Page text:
Published by Orion Children's Books on August 6th 2015
Genres: Horror, Paranormal (YA), Mental Health, Mystery (YA)
Part-psychological thriller, part-urban legend, this is an unsettling narrative made up of diary entries, interview transcripts, film footage transcripts and medical notes. Twenty-five years ago, Elmbridge High burned down. Three people were killed and one pupil, Carly Johnson, disappeared. Now a diary has been found in the ruins of the school. The diary belongs to Kaitlyn Johnson, Carly’s identical twin sister. But Carly didn’t have a twin . . .
Re-opened police records, psychiatric reports, transcripts of video footage and fragments of diary reveal a web of deceit and intrigue, violence and murder, raising a whole lot more questions than it answers.
Who was Kaitlyn and why did she only appear at night? Did she really exist or was she a figment of a disturbed mind? What were the illicit rituals taking place at the school? And just what did happen at Elmbridge in the events leading up to ‘the Johnson Incident’?
Chilling, creepy and utterly compelling, THE DEAD HOUSE is one of those very special books that finds all the dark places in your imagination, and haunts you long after you've finished reading.
This book is incredibly difficult to review, especially in my traditional sectioned format. So, I’m scrapping that and I’m just going to dive into my thoughts.
The novel is written in a format similar to Illuminae. It’s a collection of journal entries, interviews, transcribed video recordings, all put together as a police case file. You’ll read through it seeing “notes” from the investigation and side explanations of going-ons. While this format didn’t work for me in Illuminae (or Gemina), I enjoyed it in The Dead House. This mainly has to do with the fact that the plot was more straight forward (sort of, but we’ll get to that later) and that the journal entries allowed you a first-person insight into Kaitlyn’s (the main characters) mind. Ultimately, I ended up caring about Kaitlyn.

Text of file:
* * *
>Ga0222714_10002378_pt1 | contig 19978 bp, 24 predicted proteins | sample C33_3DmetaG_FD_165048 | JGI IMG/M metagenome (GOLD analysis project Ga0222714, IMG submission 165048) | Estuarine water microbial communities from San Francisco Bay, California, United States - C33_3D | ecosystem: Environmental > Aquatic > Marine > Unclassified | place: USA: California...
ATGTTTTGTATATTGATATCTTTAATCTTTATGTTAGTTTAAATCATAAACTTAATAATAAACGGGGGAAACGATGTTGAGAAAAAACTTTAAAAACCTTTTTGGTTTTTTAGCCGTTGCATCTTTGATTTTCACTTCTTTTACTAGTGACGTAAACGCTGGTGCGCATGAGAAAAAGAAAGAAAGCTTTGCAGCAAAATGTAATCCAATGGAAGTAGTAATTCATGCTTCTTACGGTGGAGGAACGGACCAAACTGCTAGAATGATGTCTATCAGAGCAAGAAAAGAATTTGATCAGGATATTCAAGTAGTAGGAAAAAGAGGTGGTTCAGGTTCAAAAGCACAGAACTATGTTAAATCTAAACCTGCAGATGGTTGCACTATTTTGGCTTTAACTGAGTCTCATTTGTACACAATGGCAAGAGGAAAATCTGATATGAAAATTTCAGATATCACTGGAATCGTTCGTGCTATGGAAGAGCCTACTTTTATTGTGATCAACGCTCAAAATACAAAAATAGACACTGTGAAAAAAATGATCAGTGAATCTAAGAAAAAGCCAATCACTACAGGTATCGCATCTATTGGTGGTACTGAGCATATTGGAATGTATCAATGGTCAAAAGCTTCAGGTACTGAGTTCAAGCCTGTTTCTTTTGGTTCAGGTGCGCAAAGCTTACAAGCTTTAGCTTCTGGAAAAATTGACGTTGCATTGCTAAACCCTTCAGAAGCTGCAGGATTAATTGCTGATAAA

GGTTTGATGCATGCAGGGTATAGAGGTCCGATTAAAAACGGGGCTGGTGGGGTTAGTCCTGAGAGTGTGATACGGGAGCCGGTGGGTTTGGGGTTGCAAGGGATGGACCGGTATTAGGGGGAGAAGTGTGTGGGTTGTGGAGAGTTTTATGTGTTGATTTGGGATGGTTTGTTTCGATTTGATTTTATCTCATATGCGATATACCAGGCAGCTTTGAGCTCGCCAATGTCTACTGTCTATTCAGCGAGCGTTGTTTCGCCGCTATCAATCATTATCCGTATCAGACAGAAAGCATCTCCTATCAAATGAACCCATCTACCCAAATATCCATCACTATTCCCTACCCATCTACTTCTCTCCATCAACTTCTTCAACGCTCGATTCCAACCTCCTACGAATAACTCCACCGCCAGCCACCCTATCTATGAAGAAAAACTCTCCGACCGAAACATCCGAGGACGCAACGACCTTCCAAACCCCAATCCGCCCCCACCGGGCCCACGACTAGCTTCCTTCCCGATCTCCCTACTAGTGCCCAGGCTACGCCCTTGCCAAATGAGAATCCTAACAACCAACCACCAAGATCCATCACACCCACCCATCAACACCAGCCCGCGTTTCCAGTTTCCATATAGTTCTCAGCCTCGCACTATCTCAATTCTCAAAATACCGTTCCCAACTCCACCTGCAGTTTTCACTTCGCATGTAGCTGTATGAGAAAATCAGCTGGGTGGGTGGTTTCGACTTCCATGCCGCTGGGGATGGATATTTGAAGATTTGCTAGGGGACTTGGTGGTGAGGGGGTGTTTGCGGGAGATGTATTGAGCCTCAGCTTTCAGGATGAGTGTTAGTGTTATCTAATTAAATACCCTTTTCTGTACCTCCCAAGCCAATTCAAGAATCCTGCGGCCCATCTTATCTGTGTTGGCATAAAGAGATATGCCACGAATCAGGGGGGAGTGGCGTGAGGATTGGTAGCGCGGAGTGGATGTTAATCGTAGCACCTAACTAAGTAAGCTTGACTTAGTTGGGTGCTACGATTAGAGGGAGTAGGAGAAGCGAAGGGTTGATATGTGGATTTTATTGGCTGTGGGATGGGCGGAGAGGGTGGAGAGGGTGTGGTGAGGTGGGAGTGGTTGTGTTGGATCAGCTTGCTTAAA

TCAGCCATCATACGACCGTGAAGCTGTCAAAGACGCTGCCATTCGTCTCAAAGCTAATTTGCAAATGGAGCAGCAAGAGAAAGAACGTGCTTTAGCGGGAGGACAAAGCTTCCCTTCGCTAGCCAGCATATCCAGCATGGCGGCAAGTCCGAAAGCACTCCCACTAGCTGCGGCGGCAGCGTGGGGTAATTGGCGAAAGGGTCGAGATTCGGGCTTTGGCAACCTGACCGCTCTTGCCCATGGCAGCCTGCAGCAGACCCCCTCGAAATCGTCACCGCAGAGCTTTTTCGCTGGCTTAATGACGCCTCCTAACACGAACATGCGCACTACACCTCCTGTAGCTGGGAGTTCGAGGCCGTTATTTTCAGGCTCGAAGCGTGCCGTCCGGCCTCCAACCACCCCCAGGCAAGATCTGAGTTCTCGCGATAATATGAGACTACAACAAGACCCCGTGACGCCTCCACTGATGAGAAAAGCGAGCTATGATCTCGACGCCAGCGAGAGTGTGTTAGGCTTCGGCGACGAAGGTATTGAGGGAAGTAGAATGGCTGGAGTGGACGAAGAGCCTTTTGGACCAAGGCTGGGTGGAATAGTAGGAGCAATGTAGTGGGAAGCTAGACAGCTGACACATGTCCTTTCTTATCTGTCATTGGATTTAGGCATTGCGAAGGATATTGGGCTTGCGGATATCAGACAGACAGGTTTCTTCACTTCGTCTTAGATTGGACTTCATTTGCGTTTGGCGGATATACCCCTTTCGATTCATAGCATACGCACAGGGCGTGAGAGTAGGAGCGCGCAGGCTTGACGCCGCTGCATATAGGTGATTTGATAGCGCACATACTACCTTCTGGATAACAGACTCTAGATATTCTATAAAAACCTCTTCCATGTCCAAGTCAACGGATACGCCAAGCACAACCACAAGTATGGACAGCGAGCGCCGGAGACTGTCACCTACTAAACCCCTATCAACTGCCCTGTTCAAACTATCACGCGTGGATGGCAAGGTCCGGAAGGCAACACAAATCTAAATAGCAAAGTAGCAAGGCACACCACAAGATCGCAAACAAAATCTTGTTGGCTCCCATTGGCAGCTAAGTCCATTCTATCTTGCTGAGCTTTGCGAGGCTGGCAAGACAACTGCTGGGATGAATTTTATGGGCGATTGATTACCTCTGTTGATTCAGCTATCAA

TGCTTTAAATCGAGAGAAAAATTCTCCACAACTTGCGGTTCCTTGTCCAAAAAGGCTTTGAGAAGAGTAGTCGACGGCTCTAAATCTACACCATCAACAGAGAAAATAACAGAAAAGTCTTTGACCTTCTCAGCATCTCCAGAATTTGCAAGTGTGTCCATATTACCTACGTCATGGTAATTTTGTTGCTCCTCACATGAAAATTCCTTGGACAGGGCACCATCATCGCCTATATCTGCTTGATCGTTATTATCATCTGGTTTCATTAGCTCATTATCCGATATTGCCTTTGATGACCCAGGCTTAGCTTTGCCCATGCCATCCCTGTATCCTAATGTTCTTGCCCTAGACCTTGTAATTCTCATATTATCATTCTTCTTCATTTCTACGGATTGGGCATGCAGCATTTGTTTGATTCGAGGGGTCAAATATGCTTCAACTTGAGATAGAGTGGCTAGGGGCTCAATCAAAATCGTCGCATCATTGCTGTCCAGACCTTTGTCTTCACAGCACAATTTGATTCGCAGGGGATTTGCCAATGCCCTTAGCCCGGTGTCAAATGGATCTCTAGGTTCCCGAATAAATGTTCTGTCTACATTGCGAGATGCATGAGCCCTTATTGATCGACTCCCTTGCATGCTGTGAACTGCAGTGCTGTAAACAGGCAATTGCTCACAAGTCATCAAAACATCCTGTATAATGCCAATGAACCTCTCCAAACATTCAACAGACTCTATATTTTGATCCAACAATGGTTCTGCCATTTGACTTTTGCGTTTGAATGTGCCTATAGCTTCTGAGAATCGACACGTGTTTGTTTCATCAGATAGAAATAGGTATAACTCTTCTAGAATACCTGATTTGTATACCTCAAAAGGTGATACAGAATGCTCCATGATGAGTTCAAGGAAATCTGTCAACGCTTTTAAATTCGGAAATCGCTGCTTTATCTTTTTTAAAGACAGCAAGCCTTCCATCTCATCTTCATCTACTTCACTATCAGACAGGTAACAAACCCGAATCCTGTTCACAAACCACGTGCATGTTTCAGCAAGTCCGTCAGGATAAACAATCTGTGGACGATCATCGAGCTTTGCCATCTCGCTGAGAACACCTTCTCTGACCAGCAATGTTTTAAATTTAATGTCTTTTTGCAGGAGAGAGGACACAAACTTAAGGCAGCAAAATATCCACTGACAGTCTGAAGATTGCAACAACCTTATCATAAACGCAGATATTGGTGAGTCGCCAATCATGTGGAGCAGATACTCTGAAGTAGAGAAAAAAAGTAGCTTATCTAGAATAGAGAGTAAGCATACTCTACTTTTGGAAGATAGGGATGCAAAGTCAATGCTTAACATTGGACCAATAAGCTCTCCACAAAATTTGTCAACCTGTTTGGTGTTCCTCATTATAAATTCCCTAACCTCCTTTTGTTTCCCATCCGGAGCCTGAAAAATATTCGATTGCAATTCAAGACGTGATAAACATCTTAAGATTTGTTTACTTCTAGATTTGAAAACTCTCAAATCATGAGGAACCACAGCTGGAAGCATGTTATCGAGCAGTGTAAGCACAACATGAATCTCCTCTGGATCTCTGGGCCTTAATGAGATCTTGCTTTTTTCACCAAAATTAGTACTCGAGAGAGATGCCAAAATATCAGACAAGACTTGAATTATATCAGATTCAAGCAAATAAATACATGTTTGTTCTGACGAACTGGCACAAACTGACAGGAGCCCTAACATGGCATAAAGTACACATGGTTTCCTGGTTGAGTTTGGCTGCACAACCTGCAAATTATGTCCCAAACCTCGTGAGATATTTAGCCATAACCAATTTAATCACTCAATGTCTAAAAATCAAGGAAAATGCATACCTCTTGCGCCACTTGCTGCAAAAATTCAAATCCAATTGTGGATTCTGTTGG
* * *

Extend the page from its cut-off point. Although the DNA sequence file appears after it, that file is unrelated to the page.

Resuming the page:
Kaitlyn is the main character in this story. She has a very disturbed mind and at times is in a deep depression. She’s probably not a character you will relate with or fully understand, but she is a character that draws you in. It’s definitely hard to explain her without going into detail, so I’ll just say that Kurtagich did a great job creating her character.
There is a romance in this, but it’s not a focus at all. I never fell for it or felt any real romantic connection. However, that may have been Kurtagich’s point. Creating this type of romance forces you to pay more attention to the mystery and the psychology of the book instead.
As for the plot itself, it’s definitely left up to interpretation. I don’t want to spoil it for you so I can’t say much about it. What I will say is that while the book does have an actual ending, it leaves it up to the reader to decide how/why the events transpired. Certain character’s fates are left as somewhat of a mystery, some of the paranormal aspects are left as a question of reality, and will leave you with a few theories at the end. There are some points that I found to be predictable, but I’ve also watched a lot of horror movies. Overall, though, I enjoyed the story.
I know there isn’t a whole lot of detail in this review, but it’s a book that is incredibly difficult to review without spoilers. If you like psychological/horror/thrillers and like when you can interpret things yourself, then I do recommend this book!
|Overall:||4 / 5|